Ginsberg said he was contacted by Wells and his mother last November shortly after he was reinstated by the NCAA. While there were only a couple of incidents at games — specifically at Northwesten and Duke, where students repeatedly chanted, "No means no" as Wells went to the free throw line — the allegations of rape continued to rattle Wells.
It was revealed in the lawsuit that one of Wells' sisters had been a victim of rape and was very sensitive about his relationship with women.
"Dez is a very private person and internalizes an awful lot of this," Ginsberg said.
While Ginsberg admitted that the lawsuit will bring the allegations from Xavier back into the news, he said, "Ultimately the decision and bringing the lawsuit and standing up against Xavier and doing the right thing in this regard took precedence over that sense of privacy. I'm sure [at] times will be some disruption, but hopefully not much."
According to those familiar with the situation, Wells did not tell Maryland officials about his plans to sue Xavier.
Neither Maryland coach Mark Turgeon nor athletic director Kevin Anderson were available for comment Wednesday. Wells is currently home in Raleigh, N.C., but is set to return to school when classes begin.
In a statement released through Ginsberg's office, Wells said, "From the moment this nightmare began, I've told the truth. I am innocent. The folks at Xavier wouldn't listen. Xavier destroyed my reputation. It's time to make this right. Xavier needs to set the record straight."
Ginsberg doesn't believe the lawsuit will affect Wells' relationship with those at Maryland, including Turgeon.
"I think the people at Maryland have already proven that they have a tremendous sense of justice when they took Dez. I hope and I trust that the Maryland representatives will appreciative what Dez did and why he had to do it," Ginsberg said. I don't expect any consequences. Dez is a leader on the team and a leader and role model in the university community as well.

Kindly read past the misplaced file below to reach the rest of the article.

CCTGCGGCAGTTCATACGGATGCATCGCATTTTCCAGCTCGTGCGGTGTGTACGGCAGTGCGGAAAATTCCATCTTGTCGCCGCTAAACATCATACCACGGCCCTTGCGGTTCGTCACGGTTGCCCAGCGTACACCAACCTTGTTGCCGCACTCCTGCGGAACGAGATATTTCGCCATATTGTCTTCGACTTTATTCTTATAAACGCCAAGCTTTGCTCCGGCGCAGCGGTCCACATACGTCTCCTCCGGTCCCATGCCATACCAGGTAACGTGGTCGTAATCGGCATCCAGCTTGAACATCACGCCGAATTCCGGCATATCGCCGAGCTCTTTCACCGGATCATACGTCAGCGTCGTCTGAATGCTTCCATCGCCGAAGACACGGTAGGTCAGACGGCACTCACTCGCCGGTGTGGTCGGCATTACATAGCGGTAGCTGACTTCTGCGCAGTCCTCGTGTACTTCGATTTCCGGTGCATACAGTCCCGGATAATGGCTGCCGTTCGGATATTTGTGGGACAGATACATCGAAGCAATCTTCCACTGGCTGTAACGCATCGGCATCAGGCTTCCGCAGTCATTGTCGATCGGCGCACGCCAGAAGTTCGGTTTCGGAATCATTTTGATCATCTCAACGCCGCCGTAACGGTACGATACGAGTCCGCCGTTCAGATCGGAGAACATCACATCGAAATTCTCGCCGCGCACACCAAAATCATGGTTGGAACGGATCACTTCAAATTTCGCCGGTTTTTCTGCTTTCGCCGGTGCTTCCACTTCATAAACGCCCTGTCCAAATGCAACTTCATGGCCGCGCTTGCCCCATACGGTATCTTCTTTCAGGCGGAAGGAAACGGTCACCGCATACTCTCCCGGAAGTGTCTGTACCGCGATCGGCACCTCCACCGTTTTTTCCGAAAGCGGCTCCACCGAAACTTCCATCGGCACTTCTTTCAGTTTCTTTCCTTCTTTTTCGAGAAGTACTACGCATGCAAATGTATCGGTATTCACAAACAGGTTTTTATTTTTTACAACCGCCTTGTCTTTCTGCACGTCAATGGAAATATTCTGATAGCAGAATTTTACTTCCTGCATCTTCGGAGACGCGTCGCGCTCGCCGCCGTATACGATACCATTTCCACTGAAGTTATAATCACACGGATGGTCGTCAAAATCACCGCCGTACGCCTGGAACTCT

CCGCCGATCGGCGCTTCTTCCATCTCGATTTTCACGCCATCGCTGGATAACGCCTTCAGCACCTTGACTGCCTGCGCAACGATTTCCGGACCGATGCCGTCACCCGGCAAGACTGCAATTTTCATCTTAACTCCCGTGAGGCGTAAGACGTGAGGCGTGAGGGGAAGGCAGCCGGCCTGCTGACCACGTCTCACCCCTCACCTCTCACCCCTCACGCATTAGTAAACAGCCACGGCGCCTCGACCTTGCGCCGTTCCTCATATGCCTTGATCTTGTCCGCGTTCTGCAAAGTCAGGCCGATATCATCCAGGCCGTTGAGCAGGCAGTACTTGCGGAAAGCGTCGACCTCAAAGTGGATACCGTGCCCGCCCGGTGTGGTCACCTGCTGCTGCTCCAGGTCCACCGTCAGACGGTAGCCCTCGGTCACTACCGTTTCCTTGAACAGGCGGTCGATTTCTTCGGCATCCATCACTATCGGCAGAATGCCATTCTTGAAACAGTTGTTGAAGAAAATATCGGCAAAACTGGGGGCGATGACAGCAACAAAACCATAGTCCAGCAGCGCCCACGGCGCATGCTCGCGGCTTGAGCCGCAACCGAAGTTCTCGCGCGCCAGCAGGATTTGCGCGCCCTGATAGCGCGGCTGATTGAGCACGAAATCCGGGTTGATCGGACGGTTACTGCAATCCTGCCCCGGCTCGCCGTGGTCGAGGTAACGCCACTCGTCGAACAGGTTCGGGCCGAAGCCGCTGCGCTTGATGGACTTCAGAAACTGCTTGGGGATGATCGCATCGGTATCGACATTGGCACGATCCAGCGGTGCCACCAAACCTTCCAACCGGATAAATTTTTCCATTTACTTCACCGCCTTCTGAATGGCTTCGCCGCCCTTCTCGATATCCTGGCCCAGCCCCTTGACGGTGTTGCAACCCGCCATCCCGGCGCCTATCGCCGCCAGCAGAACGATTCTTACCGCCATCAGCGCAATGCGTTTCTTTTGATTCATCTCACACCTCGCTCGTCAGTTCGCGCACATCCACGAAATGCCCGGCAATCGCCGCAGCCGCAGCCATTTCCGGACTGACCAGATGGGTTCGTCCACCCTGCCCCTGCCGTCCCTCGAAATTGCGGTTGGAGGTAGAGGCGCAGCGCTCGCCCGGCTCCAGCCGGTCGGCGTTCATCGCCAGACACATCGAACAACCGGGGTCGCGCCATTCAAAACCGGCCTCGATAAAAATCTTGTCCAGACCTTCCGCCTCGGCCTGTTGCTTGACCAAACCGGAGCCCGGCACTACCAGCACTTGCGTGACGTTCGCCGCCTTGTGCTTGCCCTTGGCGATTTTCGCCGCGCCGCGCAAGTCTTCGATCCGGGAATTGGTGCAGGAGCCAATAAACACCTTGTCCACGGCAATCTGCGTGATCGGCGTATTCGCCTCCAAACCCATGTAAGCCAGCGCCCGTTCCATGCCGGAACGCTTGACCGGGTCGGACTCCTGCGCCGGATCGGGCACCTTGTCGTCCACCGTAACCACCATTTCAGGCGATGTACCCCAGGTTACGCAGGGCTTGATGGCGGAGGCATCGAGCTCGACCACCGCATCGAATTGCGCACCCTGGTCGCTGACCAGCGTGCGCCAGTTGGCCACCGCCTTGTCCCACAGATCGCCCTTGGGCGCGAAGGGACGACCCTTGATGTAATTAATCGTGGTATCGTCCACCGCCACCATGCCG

Ginsberg declined to say what financial arrangement he had made with Wells and his family.
"That's really a matter between Dez and me, but one thing that you can be sure of [is that] I wouldn't go anywhere close to putting Dez in a compromising position with the regard to the NCAA," Ginsberg said.
Wells, who is considered an NBA prospect after leading the Terps in scoring (13.1 points per game) last season, could wind up receiving a large settlement. In 1997, Irvin and Dallas Cowboys teammate Erik Williams reportedly received in excess of $1 million each after Ginsberg filed suit on their behalf against a local televison station that reported rape allegations that police later said were false.
The defamation suit Vilma brought against NFL commissioner Roger Goodell in the aftermath of the Bountygate scandal involving the pay-for-hit scheme of the New Orleans Saints was dismissed earlier this year. A similar suit brought by Singh against the PGA Tour after annoucing that he was being suspended for using a banned substance — and later dropping the suspension — is still in the Florida courts.
Though Wells has gained some attention for playing at Maryland, his case does not draw the instant headlines of others Ginsberg has represented in the past.
"I've been fortunate in my practice to get involved sometimes with cases because it's the right thing to do and not because it's particularly remunerative, not because it involves a high-profile person. It's a matter of doing what's right," Ginsberg said. "I feel very good about the case and I feel honored that Dez would entrust me with it."Copyright © 2014, The Baltimore Sun